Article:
From Croydon to the Tory conference and back again


By - Thursday 15th October, 2015

Local Conservative Robert Ward headed up north for his party’s conference this year, and kept an eye on matters affecting Croydon


Photo by Conservatives. Used under Creative Commons licence.

You may have noticed party conference season has ended. Not the highlight of your year, perhaps, nor indeed mine. But as a new member of the Conservative Party, I had signed up in February assuming there would either be an election victory to celebrate, or a new leader if we lost.

So it came to pass that I arrived at a busy Manchester station showing more evidence of the Rugby World Cup than the Tory party conference. A short walk to the hotel, a swift unpacking and I was ready to go.

By now there was more evidence of Tories in town. The TUC demonstration was gathering. Several thousand were marching past. They were going my way so I joined them, checking my bright blue security pass was well-hidden.

while I saw none of the spitting or egg throwing that earned national attention, I can easily believe it took place

It was mostly trade unionists with a few single-interest groups like the anti-frackers, they marched along chanting slogans. A few rattled buckets soliciting contributions without success.

Closer to the venue I attempted to separate myself from the throng. The police had other ideas, so it was only at the entrance to what Boris Johnson called the Khyber Pass that I broke away. Here maybe a hundred less friendly demonstrators had stationed themselves, setting a pattern for the week.

For the twenty meters of the Khyber Pass, we were sworn and gestured at. I was blocked at its entry point and called a psychopath, a liar and a thief, accompanied by suitable profanities. The police pulled me through, and while I saw none of the spitting or egg throwing that earned national attention, I can easily believe it took place. The whole experience was like being an away fan escorted from the ground following victory over a team with less than savoury fans.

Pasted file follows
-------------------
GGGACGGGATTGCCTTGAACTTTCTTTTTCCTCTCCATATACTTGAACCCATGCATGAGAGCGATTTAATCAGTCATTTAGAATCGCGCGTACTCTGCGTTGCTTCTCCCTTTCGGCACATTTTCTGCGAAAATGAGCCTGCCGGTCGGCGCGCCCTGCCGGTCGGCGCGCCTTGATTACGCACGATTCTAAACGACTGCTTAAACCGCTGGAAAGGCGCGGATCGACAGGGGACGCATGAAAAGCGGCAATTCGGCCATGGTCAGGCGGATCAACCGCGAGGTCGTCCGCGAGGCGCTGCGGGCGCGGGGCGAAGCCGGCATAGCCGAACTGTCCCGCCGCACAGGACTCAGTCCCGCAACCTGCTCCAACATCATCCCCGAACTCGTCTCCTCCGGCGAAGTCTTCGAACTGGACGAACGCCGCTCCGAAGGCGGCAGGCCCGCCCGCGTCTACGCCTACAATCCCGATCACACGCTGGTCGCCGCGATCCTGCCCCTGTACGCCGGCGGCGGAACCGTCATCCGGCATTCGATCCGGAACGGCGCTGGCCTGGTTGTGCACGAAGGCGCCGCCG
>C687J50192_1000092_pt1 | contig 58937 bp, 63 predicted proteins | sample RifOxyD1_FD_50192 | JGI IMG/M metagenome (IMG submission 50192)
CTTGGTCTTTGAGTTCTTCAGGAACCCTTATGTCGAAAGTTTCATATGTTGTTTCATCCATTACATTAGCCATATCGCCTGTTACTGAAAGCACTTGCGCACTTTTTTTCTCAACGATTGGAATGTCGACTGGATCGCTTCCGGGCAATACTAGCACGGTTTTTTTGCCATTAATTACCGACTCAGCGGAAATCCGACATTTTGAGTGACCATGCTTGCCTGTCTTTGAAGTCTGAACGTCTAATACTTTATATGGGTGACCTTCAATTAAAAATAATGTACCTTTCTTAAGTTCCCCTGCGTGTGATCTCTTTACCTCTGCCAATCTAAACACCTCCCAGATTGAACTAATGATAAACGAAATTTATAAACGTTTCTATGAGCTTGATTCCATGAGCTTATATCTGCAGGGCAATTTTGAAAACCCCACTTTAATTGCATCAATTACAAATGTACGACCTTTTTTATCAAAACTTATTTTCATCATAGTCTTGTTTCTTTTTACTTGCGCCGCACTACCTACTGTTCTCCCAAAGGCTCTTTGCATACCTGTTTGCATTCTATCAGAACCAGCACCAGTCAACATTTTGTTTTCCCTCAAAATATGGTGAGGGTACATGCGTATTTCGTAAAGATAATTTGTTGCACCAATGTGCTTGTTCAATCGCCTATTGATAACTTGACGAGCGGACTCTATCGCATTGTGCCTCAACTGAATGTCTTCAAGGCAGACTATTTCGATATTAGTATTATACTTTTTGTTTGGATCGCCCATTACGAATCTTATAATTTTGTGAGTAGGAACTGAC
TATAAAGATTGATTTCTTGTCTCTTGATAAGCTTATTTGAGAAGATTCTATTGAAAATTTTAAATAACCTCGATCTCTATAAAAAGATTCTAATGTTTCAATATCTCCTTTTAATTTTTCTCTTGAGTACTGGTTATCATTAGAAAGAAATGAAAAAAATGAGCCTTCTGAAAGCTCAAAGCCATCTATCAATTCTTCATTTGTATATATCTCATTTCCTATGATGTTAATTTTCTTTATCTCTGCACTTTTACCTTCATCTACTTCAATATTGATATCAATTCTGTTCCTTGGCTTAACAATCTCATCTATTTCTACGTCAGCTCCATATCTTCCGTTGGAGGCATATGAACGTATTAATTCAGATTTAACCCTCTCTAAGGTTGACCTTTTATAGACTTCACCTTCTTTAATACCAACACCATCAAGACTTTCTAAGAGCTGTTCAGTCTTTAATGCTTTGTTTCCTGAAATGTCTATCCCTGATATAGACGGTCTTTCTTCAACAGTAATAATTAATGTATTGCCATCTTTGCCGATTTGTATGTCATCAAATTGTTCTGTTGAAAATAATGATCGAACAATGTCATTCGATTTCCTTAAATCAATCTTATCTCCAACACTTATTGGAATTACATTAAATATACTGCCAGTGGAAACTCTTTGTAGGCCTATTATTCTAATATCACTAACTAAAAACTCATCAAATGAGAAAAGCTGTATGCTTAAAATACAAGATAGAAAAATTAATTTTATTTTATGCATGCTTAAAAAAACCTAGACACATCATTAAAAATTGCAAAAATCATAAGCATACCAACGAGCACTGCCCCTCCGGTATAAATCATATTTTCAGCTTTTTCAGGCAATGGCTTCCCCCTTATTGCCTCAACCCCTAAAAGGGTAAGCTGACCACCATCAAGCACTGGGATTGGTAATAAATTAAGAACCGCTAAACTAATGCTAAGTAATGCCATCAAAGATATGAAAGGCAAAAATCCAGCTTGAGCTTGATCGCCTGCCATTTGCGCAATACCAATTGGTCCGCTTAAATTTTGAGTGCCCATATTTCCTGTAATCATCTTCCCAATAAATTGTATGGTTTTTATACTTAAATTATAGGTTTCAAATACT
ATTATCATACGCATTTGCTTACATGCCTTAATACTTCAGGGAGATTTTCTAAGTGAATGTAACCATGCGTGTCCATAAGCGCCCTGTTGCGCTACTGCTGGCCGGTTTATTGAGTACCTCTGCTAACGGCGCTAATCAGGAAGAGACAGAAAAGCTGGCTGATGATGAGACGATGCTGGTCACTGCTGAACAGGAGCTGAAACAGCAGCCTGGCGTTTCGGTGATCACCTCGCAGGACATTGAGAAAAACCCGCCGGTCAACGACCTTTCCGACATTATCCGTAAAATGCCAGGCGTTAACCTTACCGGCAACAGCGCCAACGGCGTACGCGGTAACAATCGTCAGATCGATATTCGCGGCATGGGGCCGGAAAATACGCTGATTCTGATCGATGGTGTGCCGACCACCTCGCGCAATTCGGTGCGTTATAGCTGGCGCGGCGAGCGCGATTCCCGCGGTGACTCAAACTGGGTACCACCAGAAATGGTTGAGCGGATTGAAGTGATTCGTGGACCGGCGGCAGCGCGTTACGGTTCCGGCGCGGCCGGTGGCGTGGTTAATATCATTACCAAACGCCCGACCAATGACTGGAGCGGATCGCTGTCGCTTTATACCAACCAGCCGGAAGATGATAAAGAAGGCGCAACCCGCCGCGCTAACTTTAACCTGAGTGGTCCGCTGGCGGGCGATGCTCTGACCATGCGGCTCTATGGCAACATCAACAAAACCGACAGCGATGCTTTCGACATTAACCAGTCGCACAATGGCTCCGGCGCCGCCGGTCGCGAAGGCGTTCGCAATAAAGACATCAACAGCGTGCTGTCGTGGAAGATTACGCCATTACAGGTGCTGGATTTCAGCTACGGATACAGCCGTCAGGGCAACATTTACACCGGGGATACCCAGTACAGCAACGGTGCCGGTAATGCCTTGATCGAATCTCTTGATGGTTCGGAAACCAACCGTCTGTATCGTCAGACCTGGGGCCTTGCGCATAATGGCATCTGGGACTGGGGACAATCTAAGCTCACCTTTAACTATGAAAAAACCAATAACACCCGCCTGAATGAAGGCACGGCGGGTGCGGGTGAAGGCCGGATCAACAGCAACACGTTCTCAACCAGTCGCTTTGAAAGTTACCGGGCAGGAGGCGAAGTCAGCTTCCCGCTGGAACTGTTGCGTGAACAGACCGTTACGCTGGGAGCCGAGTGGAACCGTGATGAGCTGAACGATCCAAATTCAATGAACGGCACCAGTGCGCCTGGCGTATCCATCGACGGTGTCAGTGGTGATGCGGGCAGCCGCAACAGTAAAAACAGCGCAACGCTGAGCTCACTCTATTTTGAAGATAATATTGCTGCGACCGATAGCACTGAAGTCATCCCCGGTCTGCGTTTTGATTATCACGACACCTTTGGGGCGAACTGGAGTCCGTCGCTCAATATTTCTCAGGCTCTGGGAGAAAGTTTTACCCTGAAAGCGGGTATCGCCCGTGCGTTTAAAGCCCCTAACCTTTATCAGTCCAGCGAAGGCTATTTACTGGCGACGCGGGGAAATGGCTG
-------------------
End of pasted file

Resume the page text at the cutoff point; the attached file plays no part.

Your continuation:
Gatwick is far from out of the race for airport capacity in the south-east

Inside it felt like a trade fair – marquees for big players, booths for smaller ones, main hall for the big speeches. Delegates were mostly suited, with a minority (including me) more casual. My first impression, bolstered by later experience, was that this was a group of people there to influence and be influenced more than to listen and learn. My award for optimist of the week was a Tory activist who tried to get David Cameron to sign a copy of Lord Ashcroft’s less-than-flattering book.

The events were many and various, and frequently two or three of interest to me were on at the same time: energy, housing, transport, diversity, devolution and more. I chose to attend those which had most relevance to Croydon.

My personal impression is that Gatwick is far from out of the race for airport capacity in the south-east. The end year date for an announcement still looks likely, although an argument (excuse?) that the Volkswagen scandal might necessitate a delay was treated with more seriousness than I thought it deserved.

Croydon was mentioned on the main stage by the inspirational Elroy Palmer from the St Giles Trust